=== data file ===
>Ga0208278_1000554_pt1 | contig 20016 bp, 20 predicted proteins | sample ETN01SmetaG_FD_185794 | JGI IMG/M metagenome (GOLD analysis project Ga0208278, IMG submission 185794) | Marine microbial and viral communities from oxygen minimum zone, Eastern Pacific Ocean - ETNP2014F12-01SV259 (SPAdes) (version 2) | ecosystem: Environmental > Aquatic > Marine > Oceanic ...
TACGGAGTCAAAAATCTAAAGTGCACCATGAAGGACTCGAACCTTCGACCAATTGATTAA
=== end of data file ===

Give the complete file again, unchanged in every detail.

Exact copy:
>Ga0208278_1000554_pt1 | contig 20016 bp, 20 predicted proteins | sample ETN01SmetaG_FD_185794 | JGI IMG/M metagenome (GOLD analysis project Ga0208278, IMG submission 185794) | Marine microbial and viral communities from oxygen minimum zone, Eastern Pacific Ocean - ETNP2014F12-01SV259 (SPAdes) (version 2) | ecosystem: Environmental > Aquatic > Marine > Oceanic ...
TACGGAGTCAAAAATCTAAAGTGCACCATGAAGGACTCGAACCTTCGACCAATTGATTAA